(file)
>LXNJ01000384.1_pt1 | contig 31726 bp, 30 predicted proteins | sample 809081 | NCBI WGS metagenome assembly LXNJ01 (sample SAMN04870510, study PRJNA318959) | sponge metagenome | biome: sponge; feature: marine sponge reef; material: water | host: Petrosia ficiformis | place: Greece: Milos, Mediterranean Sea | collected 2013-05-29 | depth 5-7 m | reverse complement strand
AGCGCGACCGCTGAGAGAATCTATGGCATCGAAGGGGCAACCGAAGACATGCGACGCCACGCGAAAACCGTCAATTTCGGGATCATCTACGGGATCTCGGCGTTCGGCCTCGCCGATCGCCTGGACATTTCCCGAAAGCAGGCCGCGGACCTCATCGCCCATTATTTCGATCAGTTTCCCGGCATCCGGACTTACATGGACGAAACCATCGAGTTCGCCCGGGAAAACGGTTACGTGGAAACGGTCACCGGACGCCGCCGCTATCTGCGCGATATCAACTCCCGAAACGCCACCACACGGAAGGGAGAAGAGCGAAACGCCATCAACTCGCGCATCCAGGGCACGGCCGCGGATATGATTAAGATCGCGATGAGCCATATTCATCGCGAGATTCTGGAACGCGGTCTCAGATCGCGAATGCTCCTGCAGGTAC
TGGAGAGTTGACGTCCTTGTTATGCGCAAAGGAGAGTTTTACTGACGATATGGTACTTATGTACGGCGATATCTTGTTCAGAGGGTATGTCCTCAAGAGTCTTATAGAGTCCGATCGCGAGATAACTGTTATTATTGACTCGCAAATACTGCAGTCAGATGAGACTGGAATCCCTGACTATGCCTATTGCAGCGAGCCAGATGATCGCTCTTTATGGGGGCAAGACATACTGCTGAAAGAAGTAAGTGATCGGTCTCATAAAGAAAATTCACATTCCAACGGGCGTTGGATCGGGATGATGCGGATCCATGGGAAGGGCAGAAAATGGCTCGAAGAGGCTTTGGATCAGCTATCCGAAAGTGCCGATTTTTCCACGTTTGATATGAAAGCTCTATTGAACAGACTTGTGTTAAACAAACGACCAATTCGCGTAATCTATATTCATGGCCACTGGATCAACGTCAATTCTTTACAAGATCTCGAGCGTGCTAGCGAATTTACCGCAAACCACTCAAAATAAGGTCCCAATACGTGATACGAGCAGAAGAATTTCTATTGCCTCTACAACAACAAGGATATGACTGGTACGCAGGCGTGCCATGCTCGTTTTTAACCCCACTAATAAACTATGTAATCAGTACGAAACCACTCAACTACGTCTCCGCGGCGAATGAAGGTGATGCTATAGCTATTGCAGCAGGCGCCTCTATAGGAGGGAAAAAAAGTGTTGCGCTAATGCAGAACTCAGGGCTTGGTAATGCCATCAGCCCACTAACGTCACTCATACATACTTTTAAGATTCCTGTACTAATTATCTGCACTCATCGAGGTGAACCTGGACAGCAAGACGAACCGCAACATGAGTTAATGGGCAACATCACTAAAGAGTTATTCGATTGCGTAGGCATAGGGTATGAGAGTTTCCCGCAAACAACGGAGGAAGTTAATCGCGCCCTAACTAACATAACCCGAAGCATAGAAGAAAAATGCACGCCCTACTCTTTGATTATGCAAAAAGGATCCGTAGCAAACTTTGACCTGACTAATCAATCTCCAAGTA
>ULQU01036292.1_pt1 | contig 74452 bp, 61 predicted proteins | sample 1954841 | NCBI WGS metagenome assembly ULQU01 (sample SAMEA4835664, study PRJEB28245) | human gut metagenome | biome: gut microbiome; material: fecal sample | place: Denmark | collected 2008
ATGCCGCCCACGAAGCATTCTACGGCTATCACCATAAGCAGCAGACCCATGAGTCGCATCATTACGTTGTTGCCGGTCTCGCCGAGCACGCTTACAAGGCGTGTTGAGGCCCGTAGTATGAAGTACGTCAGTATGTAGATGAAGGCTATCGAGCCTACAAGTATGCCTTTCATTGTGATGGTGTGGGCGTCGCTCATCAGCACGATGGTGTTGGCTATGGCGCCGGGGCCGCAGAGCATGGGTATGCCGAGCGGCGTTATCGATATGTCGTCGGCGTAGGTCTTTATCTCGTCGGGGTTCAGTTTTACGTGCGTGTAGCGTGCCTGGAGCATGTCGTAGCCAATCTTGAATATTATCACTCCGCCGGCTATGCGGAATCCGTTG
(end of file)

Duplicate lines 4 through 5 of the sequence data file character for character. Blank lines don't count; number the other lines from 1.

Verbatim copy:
>ULQU01036292.1_pt1 | contig 74452 bp, 61 predicted proteins | sample 1954841 | NCBI WGS metagenome assembly ULQU01 (sample SAMEA4835664, study PRJEB28245) | human gut metagenome | biome: gut microbiome; material: fecal sample | place: Denmark | collected 2008
ATGCCGCCCACGAAGCATTCTACGGCTATCACCATAAGCAGCAGACCCATGAGTCGCATCATTACGTTGTTGCCGGTCTCGCCGAGCACGCTTACAAGGCGTGTTGAGGCCCGTAGTATGAAGTACGTCAGTATGTAGATGAAGGCTATCGAGCCTACAAGTATGCCTTTCATTGTGATGGTGTGGGCGTCGCTCATCAGCACGATGGTGTTGGCTATGGCGCCGGGGCCGCAGAGCATGGGTATGCCGAGCGGCGTTATCGATATGTCGTCGGCGTAGGTCTTTATCTCGTCGGGGTTCAGTTTTACGTGCGTGTAGCGTGCCTGGAGCATGTCGTAGCCAATCTTGAATATTATCACTCCGCCGGCTATGCGGAATCCGTTG